Film Reviews

All the Creatures Were Stirring Isn’t Ready for Mass Consumption

There are movies and then there are film festival movies.

Yes, those are technically the same thing. Both have moving images and sound projected onto a screen. Both have plots and actors and directors and a whole slew of crewmembers and producers running down the dream of artistic glory or, at the very least, a credit to put on a resume. However, as anyone who’s attended a regional film festival, such as the Tallgrass Film Festival that takes place right here in my backyard, can tell you, not every movie is destined to be seen by anyone other than festival audiences, who are generally far more forgiving of pieces of work which were clearly made for no money but might display some real promise.

All the Creatures Were Stirring, a new horror anthology from co-directors/writers Rebekah McKendry (of Fangoria/USC Film School/Shock Waves podcast fame) and David Ian McKendry, is a film festival movie in every way other than the fact that it actually scored distribution, ending up on Shudder. Other than Constance Wu and Jonathan Kite, both of whom have been regulars on broadcast network sitcoms, and maybe Graham Skipper, a horror movie regular and occasional writer-director himself, you probably won’t recognize anyone in the cast. That might be because a lot of them seem to just be friends of the production pitching in or horror genre day players, and the performances are often quite spotty. A couple of the story ideas have a faint spark of genius to them, others not so much, but they are all clearly hampered by a lack of resources.

The premise: A couple on an awkward Christmas Eve date take in a kind of performance art show at a theater. As three black-clad, blank-faced actors take the stage, we cut to one short movie after another to represent the horror scenarios the performers are apparently acting out for a disinterested, quickly dwindling audience.

It’s a very LA or New York kind of premise, the type of thing only people with friends who’ve invited them to regrettable stage shows will fully appreciate. In truth, they could have just dropped this particular framing device and not missed much.

Either way, the McKendry’s get to string together a bunch of short movies which are often only tangentially Christmas-related and mostly serve as excuses to experiment with horror subgenres. There’s Saw meets The Office/24 in one movie. There’s a retelling of A Christmas Carol in which the Scrooge of the story gets a belly full of rats. Constance Wu pops in a finale which transports two Christmas celebrators back into a black & white TV movie in which their friends have clearly been replaced by aliens (odd that no one actually notices they are suddenly in black & white). Easily my favorite of the bunch, though, involves a vengeful reindeer with his own killer POV, a sentence I never knew I always wanted to be able to write.

But, most of the segments are disappointing in their own way, either be it due to predictability, rushed endings, far too much narrative convenience, rather janky effects, or just generally amateurish filmmaking.

Still, I admire All the Creatures Were Stirring because, dammit, they actually went out and made a movie while holding down other jobs and, in Rebekah McKendry’s case, going through a pregnancy. Its current elevated profile as a heavily promoted Shudder Original which happens to co-star the Crazy Rich Asians lady probably isn’t doing the film any favors because this is so clearly a no-budget affair not quite meant for mass consumption.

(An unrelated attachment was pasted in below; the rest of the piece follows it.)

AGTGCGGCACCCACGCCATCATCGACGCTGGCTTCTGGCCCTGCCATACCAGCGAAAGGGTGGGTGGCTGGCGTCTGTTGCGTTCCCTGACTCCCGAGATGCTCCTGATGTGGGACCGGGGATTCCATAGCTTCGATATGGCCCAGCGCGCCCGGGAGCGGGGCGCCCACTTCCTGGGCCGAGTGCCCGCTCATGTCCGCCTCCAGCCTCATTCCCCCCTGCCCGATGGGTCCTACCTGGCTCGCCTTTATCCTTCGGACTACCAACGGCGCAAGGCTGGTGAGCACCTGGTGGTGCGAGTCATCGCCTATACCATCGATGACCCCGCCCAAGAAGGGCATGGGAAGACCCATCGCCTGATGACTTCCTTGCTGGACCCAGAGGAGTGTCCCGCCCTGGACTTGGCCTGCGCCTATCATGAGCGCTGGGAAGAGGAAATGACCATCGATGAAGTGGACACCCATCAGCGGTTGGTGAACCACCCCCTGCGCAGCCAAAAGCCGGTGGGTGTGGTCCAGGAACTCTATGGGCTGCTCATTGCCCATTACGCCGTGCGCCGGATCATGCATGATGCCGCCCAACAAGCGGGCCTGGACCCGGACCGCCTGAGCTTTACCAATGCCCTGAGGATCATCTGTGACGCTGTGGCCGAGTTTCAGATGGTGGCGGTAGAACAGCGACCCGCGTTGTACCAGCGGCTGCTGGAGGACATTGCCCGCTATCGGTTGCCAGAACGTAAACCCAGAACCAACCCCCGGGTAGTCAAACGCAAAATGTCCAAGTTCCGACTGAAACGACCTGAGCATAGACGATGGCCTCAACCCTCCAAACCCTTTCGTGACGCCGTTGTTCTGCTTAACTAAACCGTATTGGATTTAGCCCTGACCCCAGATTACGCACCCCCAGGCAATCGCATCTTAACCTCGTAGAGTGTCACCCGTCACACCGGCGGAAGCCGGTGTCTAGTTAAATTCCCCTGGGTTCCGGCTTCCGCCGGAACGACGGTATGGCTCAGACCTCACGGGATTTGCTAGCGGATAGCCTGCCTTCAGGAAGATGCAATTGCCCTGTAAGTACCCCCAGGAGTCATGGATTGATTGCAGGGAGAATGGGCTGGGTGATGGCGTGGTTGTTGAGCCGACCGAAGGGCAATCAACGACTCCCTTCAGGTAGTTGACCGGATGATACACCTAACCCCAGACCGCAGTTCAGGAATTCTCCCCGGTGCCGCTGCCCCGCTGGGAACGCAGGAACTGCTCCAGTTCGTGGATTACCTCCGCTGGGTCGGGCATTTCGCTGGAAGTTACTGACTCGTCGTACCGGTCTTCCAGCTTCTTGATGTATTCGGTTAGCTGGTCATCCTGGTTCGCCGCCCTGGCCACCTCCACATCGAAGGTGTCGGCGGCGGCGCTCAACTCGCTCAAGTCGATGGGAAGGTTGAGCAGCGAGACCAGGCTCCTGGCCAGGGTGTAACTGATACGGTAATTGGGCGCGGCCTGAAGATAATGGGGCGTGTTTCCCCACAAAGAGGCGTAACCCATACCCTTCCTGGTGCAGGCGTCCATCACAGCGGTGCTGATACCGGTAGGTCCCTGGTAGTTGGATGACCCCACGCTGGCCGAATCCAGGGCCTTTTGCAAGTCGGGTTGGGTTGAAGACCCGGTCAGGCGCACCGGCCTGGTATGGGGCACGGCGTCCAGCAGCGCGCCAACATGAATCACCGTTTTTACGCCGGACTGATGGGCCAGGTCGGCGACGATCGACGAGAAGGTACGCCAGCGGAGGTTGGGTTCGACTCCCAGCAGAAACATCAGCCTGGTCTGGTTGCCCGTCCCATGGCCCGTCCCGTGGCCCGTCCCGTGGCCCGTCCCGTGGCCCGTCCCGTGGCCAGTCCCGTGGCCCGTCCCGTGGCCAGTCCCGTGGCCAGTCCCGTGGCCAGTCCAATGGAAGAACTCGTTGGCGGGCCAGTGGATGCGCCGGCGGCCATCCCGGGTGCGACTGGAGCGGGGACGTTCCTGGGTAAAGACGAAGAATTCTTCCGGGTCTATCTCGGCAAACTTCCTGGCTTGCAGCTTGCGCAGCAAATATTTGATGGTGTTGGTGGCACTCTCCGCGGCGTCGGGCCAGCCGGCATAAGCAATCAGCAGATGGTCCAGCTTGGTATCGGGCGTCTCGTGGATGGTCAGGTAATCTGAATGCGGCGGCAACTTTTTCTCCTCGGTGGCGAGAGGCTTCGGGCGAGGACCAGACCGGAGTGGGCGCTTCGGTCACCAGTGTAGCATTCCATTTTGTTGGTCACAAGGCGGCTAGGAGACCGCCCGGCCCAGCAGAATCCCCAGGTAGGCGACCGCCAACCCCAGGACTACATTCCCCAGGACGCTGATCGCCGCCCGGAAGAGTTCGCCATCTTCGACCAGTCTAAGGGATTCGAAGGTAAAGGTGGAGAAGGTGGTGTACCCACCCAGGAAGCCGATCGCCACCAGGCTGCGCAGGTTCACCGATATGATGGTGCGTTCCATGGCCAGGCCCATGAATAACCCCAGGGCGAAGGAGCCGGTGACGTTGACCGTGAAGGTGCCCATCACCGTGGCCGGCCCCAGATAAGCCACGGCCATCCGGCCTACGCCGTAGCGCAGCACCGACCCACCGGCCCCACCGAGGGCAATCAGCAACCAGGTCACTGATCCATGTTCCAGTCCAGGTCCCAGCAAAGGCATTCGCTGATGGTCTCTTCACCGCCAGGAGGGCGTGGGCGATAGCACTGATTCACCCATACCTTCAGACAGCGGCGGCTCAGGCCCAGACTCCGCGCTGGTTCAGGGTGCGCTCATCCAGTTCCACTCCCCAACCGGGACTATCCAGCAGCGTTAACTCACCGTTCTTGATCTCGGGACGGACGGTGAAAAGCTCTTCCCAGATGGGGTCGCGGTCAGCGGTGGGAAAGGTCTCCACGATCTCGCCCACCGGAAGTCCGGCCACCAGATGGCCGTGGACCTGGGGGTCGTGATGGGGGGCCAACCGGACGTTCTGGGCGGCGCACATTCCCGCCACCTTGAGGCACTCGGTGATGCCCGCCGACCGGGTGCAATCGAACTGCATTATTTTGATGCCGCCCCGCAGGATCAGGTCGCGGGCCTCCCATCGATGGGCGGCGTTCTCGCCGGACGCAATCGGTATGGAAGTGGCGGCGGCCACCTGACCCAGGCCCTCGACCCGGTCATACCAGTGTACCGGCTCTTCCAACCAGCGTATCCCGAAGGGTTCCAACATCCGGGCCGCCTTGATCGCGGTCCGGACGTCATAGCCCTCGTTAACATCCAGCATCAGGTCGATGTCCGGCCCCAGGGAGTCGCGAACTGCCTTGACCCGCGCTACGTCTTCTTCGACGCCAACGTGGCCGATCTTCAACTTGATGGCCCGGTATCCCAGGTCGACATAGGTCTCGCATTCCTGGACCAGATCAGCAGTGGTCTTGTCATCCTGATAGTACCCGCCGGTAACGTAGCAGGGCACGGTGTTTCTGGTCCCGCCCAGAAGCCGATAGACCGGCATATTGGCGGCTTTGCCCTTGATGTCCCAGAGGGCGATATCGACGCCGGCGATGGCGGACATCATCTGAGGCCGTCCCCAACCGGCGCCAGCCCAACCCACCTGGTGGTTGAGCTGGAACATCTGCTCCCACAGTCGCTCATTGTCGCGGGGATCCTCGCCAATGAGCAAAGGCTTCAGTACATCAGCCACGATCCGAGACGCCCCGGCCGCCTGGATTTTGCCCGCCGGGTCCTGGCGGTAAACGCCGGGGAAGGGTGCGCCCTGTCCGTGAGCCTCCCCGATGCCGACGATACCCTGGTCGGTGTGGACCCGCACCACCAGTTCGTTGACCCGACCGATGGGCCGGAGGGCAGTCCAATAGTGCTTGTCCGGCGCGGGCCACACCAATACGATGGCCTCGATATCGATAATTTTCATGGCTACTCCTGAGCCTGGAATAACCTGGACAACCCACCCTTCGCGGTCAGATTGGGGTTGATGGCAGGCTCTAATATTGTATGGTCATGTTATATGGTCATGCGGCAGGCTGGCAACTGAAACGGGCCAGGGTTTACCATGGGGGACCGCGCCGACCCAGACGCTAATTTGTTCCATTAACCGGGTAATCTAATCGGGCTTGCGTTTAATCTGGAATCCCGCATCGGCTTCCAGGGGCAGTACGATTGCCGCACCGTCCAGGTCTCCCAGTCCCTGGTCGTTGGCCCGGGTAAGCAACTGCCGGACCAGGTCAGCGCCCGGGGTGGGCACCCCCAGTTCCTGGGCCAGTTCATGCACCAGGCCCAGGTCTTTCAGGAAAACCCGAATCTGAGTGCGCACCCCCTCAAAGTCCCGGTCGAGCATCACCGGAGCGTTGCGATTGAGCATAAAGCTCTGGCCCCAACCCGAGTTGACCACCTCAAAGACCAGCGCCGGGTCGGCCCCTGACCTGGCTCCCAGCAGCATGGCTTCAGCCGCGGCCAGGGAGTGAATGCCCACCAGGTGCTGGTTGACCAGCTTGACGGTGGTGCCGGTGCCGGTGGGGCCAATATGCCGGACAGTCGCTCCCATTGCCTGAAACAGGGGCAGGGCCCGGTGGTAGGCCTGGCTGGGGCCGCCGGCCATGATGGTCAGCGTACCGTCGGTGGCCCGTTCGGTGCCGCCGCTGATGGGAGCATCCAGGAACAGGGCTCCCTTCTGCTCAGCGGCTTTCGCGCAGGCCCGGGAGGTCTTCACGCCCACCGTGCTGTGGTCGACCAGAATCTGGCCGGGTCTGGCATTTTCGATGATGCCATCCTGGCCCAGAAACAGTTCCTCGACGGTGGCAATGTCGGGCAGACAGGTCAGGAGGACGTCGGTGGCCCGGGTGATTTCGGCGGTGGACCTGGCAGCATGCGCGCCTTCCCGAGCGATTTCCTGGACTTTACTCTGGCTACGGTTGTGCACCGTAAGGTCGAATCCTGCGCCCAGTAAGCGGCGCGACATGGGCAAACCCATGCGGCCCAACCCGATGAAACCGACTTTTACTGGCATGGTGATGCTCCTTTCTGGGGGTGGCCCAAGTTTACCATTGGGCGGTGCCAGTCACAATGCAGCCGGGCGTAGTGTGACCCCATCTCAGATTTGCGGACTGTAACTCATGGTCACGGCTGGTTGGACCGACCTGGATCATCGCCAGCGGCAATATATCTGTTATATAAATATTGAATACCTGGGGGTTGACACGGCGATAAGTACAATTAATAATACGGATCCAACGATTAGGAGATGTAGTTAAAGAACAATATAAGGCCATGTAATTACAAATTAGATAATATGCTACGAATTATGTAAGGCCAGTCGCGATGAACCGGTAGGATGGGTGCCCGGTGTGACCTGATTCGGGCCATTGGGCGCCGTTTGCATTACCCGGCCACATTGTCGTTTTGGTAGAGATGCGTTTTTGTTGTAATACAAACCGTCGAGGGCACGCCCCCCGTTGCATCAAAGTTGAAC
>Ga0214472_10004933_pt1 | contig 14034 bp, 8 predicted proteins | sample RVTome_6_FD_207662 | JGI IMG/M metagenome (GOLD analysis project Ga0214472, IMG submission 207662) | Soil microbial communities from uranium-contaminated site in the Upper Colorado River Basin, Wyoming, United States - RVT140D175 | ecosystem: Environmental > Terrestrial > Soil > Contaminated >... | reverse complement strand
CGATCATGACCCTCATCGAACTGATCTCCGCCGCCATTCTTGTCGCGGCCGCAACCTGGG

My favorite part of All the Creatures Were Stirring, then, isn’t the film itself or one of its individual segments, but instead a great behind the scenes guerrilla filmmaking story the producer Morgan Peter Brown recently shared:

In the second segment, a last minute Christmas shopper accidentally locks his keys in his car and has to rely on the kindness of two mysterious ladies in a rather familiar-looking van. It’s familiar because it’s actually the van from Ant-Man:

The All the Creatures Were Stirring team jumped at the chance to rent the van for their movie, but the company which owns it charges a base rental fee, an additional fee for how many miles you drive the vehicle on screen, and two equal transportation fees, both for the drive to the set and back. Paying all of that would have bankrupted them, but they really wanted the van. So, producer Brown simply used his AAA card to have the van hauled there and back for free. Luckily for him, AAA didn’t ask any questions.

Of course, the van remains almost completely stationary in the film.

But, if I’m closing a review dishing about a fun behind the scenes story and complimenting the filmmakers for actually finishing their movie I’m clearly trying to be nice. That’s because I’ve actually met Rebekah McKendry before at a convention, and she’s completely delightful. Her Shock Waves podcast, co-hosted with three other horror fans-turned-producers/teachers, is indispensable to my ongoing horror movie education. As such, I so desperately wanted to like this movie. The best I can say about it, though, is at least one of these segments has a cool enough idea that I could easily see it someday becoming a feature-length movie of its own. If that happens, God, I hope she gets way more money to pull it off.

What about you? Where’s your take on All the Creatures Were Stirring? Let’s hear it down below in the comments. Or are you choosing to do stay away after reading this review?

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